Residential Real Estate Boards Across Canada Oppose Proposed Changes

Published August 30, 2021 by Real Estate Leads

The reason that residential real estate boards exist in major cities across Canada is to both protect consumers with home purchases and ensure integrity, professionalism, and transparency with members working as real estate agents in Canada. The second part of that should be fairly self-explanatory, but when we consider the first prerogative there we need to remember that there are 2 distinct parts to that equation. There are home buyers, and by necessity there needs to be home sellers that have their homes on the market for the buyers to be able to buy.

Both sides will have their own interests, and nobody is going to deny that there is a housing crisis in Canada and there needs to be solutions tried. But the Liberal governments recent promise to introduce legislation that will, among other points, ban ‘blind bidding’ is very short sighted and a mere band aid fix that will provide a small amount of benefit for one interest group while compromising the interests of the other.

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But back to our topic this week, let’s talk about why most realtors will disagree with this proposed legislation proposed by the Trudeau Government, even if it may be well intentioned.

Market Reflections

The reason that blind bidding exists is solely because of the wish of ever greater numbers of people to own real estate in Canada being matched with a supply of homes that has never increased even remotely in step with this demand. The Ontario Real Estate Association believes this plan would harm hardworking Canadians and make them less able to choose how they’ll sell their homes, and in the bigger picture regulating real estate practices through the Criminal Code is going to be harmful in both the short and long term.

No matter what side you’re on, that’s as accurate a statement as you’ll find and it’s illogical to think it is possible to fix Canada’s housing crisis by denying millions of hardworking families the choice of how to sell their home and also pitting homeowners against buyers in some sort of competition.

What this will do is negatively impact Canada’s housing market and making home ownership even more unaffordable. Let’s look at Australia and New Zealand that have much healthier housing markets and nowhere near the affordability and supply crisis that we do here in Canada. Open auctions are the norm there, with sellers much more often than not choosing to use the open bidding process.

Why? Because it’s better for everyone and is again a function of the market and its dynamics dictating purchaser behaviour. Auction fever creates its own reality with hopeful buyers crowding in front of a home with a live auctioneer, or online, and the bidding begins. This actually doesn’t make homes more affordable – it can actually drive prices higher, and force buyers into making rushed decisions involving tens of thousands of dollars with the feeling that the window of opportunity to make a successful purchaser bid on the house is closing.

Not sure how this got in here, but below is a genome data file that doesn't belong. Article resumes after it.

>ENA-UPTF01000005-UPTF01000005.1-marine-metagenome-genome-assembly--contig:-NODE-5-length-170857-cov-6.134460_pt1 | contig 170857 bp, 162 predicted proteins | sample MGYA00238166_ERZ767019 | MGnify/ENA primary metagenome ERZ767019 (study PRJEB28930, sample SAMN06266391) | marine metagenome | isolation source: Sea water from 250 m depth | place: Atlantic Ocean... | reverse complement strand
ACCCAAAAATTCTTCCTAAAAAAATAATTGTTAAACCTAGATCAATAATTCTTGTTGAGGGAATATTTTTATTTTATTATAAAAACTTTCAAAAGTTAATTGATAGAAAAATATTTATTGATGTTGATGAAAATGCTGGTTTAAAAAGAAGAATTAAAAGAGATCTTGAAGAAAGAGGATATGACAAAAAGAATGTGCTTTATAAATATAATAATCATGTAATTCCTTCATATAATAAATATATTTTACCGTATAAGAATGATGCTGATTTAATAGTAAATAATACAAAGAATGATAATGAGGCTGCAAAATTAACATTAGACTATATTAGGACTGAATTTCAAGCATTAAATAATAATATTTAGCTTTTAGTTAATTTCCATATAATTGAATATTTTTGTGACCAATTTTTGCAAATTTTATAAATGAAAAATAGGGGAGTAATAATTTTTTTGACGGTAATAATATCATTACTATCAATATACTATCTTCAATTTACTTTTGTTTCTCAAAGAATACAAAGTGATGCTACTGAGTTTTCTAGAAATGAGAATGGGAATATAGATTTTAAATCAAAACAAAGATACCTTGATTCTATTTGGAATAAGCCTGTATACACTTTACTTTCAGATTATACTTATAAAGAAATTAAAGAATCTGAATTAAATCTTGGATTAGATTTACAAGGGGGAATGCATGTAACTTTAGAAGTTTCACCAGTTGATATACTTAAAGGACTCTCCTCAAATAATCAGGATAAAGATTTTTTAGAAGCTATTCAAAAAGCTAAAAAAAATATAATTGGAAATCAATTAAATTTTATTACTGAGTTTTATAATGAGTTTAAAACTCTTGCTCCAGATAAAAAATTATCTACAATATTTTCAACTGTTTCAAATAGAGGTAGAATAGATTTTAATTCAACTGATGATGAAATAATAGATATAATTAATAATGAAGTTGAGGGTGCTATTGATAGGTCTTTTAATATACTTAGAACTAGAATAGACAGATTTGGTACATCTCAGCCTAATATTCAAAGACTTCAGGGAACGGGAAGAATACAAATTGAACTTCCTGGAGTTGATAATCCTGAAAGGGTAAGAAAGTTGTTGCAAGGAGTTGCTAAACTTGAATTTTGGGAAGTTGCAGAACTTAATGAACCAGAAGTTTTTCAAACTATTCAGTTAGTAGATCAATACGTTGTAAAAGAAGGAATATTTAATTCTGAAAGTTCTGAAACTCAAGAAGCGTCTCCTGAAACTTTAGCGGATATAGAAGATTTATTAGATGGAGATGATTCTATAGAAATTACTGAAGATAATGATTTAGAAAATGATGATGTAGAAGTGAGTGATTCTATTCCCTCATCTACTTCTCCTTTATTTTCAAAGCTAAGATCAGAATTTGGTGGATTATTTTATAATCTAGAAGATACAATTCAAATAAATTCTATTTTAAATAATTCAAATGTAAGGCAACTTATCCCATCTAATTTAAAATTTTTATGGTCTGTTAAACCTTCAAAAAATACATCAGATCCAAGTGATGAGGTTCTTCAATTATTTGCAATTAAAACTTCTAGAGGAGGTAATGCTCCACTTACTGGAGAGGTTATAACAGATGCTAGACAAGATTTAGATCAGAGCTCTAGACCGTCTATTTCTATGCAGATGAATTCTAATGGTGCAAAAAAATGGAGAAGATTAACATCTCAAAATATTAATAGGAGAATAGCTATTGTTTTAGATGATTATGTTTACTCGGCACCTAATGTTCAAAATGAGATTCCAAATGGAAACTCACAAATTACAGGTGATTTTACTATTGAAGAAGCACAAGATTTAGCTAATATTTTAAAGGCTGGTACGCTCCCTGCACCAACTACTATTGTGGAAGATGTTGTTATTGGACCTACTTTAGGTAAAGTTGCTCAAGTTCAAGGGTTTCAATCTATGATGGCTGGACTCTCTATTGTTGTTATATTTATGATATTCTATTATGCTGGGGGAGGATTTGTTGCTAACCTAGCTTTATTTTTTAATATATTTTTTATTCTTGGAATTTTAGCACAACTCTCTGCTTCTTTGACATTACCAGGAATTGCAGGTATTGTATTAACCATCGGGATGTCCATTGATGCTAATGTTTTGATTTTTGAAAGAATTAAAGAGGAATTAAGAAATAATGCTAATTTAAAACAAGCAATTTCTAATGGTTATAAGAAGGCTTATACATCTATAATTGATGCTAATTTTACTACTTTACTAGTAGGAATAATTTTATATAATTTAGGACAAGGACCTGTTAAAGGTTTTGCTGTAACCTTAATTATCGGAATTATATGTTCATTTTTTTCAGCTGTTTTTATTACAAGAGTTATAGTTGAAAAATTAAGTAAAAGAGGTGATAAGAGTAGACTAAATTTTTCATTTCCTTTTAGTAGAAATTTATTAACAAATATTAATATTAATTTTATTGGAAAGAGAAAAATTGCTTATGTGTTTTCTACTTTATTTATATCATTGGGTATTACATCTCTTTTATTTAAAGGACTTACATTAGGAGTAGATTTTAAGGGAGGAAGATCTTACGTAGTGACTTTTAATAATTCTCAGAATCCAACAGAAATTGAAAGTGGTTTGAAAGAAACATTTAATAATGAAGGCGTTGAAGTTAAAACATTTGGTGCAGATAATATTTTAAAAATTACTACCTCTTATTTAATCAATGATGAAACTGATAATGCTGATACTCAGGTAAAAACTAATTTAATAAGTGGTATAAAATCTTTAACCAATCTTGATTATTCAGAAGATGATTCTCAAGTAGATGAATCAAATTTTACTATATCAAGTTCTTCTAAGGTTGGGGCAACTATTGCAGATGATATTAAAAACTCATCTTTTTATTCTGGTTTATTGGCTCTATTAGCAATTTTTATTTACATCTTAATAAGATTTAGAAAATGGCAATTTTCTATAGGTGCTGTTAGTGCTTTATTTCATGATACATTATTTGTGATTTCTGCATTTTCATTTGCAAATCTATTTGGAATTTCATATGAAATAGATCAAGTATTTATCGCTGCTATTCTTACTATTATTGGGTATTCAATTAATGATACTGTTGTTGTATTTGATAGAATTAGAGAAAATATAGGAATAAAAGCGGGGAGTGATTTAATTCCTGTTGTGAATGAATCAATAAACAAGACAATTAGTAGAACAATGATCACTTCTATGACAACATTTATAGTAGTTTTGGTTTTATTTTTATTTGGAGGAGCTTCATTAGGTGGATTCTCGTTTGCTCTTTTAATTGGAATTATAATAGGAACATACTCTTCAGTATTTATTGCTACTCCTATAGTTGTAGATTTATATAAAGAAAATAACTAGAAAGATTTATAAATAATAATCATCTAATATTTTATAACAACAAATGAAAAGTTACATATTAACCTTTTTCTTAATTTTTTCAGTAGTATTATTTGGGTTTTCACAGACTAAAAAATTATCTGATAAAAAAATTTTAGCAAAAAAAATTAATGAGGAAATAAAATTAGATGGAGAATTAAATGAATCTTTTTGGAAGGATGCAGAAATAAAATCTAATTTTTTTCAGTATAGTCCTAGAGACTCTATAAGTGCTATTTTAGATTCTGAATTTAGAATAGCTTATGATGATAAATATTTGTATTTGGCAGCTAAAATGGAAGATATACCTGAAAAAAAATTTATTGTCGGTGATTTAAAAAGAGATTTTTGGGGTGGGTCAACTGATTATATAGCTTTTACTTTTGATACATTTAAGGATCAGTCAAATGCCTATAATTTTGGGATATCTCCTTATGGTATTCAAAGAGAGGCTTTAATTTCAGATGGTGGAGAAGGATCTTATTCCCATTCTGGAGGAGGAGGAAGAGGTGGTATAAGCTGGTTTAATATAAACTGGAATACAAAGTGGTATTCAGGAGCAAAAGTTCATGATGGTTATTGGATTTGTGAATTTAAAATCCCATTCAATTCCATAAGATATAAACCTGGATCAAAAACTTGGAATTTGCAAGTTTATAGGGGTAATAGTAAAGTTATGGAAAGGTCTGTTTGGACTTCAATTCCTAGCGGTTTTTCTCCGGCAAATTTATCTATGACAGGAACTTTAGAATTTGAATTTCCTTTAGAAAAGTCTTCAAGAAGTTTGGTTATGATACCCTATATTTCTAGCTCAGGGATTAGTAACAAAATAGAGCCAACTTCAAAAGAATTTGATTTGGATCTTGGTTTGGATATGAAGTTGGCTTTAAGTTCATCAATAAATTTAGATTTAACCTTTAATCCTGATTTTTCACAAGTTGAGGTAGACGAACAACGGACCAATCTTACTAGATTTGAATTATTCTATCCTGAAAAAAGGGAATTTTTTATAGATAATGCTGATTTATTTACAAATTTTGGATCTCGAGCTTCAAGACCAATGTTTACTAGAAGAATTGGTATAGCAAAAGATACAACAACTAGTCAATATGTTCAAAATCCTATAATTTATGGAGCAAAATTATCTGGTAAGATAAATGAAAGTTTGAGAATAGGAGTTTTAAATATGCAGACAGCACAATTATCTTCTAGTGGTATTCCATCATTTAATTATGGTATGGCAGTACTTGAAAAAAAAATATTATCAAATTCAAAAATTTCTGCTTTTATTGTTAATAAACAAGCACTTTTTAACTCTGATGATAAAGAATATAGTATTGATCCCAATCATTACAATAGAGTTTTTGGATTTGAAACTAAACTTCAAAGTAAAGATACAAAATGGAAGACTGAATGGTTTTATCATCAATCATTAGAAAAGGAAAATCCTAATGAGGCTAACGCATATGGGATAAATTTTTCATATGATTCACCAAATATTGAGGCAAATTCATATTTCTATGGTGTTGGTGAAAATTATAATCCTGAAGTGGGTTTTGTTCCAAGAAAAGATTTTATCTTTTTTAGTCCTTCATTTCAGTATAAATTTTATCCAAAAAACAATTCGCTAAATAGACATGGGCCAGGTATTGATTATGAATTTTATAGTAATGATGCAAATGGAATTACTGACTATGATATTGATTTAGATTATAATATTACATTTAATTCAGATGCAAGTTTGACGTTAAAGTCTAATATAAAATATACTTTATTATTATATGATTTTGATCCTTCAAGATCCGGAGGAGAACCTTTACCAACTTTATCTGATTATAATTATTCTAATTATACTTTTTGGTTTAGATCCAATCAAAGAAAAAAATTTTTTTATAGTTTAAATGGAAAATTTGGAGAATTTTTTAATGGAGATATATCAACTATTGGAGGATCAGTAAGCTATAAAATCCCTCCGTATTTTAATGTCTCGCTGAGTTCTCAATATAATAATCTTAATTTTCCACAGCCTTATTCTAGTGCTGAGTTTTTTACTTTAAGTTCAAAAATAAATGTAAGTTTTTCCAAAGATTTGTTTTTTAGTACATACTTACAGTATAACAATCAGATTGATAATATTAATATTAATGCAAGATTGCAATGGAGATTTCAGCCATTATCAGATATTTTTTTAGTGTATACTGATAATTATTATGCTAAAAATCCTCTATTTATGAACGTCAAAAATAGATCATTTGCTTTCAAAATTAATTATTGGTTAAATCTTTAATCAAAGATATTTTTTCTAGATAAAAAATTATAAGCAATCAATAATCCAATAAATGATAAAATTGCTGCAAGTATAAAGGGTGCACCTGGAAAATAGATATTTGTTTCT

We can also expect that the Liberal’s ‘Home Buyers Bill of Rights’ will be predictably empty once it’s opened up. It would include banning blind bidding, on the notion that having bidders not know the bids of other prospective buyers is somehow going to be helpful. We take no issue with the other part of it establishing a legal right to a home inspection and requiring real estate agents to disclose to all participants in a transaction.

But changing the bidding process for the sake of mistakenly addressing the crisis at hand really doesn’t make a whole lot of sense.

Protect Consumer Choice & Buyer Means

The smart general consensus in the industry is that consumer choice and consumer privacy should be always come first in government policy. Federal public policy is best when it recognizes the right that consumers have to privacy and allows them to consent to the disclosure of personal information. It’s pretty simple to understand that this is better than penalizing home buyers and sellers. Punishing home buyers and sellers for wanting to keep their financial decisions private for the largest transaction of their lives is a real example of bureaucratic impropriety and there’s really no debating that.

However, some transparency can be helpful but there is a need to find a middle ground so that this doesn’t benefit homebuyers entirely at the expense of the individuals selling the homes. It is possible to utilize our current regulated offer process but with tweaks that let Realtors share the top offer with the seller. This would go along with all participants being aware of the amount attached to the leading offer and giving each an opportunity to up their offer or decided it’s time to bow out.

But even more transparency won’t solve Canada’s housing affordability crisis or stop price growth. The real root factors being housing unaffordability in Canada are not being addressed.


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